From ABC News --
Republicans are facing their own leadership struggles with Minnesota Rep. Michele Bachmann, a Tea Party favorite, challenging Texas Rep. Jeb Hensarling for the job of House Republican Conference Chairman. The expectation is that Bachmann will fall short, but will the GOP leadership find a place -- even a symbolic one -- for the Tea Party? And, if they don't, will the roughly half of the 84 new GOP members of Congress who consider themselves Tea Partiers rebel?Will Boehner really extend a welcome mat or will he slam the door on the people who are responsible for him having the opportunity to be the next Speaker of the House?
ABC’s Rick Klein looks ahead to the unfolding drama within the party: “Republicans will face an early test of party unity in the spring, with a looming vote to raise the debt limit -- something many tea partiers oppose, even though a failure to pass such a measure would cause certain chaos in global markets and grind government functions to a halt. Other areas that could come up even sooner -- such as possible compromises on extending the Bush-era tax cuts and proposals to ban earmarks -- could pit tea partiers against veteran members who are more inclined to take more pragmatic stands in an era of divided governance. Republican leaders rightly point out that the new crop of members aren't strangers to them, personally or politically.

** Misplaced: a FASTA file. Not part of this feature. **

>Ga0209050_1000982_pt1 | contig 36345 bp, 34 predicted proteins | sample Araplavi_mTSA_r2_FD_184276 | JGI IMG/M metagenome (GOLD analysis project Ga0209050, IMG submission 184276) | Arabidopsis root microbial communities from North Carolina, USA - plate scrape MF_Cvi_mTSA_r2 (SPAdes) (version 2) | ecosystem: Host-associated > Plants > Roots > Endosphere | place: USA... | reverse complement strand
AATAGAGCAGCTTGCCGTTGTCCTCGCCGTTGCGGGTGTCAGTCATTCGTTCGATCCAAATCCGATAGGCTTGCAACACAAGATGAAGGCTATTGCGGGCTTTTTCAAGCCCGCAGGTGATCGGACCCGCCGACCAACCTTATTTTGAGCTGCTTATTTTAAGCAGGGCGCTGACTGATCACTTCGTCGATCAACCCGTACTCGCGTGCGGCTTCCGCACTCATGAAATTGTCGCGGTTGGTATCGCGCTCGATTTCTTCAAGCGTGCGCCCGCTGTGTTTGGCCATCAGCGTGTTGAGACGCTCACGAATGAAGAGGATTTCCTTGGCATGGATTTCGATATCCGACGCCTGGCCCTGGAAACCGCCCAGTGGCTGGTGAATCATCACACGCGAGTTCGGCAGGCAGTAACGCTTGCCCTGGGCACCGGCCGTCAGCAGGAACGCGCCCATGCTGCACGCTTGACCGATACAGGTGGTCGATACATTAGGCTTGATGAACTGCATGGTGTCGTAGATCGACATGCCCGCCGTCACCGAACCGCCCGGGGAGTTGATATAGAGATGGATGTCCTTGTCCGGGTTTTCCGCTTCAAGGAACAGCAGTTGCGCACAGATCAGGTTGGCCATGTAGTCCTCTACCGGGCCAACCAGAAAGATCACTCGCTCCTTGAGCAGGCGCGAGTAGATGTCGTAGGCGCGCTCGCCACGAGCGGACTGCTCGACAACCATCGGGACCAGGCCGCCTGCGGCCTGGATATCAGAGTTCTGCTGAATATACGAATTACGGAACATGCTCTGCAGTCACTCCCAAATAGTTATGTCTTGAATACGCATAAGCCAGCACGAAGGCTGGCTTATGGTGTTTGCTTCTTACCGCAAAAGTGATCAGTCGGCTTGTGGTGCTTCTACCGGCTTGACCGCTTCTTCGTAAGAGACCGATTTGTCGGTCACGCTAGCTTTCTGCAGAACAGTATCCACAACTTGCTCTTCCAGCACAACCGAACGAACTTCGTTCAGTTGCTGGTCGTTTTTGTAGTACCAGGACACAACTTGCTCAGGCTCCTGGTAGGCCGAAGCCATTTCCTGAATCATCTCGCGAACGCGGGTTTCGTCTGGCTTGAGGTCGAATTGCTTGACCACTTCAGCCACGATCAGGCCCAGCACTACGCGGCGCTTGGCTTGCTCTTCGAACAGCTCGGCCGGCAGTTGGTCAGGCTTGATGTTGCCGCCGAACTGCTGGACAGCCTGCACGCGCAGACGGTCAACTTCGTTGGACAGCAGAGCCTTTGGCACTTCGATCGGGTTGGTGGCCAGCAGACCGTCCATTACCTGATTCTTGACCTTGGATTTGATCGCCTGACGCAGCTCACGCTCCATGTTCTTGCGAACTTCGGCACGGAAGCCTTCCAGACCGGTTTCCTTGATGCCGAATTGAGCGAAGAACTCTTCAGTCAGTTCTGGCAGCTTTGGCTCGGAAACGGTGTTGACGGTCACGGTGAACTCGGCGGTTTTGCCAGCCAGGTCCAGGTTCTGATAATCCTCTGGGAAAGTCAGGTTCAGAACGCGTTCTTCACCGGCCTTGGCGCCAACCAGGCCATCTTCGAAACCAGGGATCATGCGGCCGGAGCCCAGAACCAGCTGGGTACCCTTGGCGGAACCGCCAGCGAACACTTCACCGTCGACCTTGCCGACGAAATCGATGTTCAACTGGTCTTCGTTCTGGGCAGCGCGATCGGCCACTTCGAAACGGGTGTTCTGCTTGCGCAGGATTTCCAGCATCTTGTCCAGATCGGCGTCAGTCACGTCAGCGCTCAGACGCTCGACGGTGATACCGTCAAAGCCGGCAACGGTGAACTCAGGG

Top members of the GOP leadership campaigned for many of them and encouraged some of them to run; they have reached out to all of them in the days since Election Day. The presumptive House speaker, John Boehner, is signaling that the new crop will feel welcome in Washington.”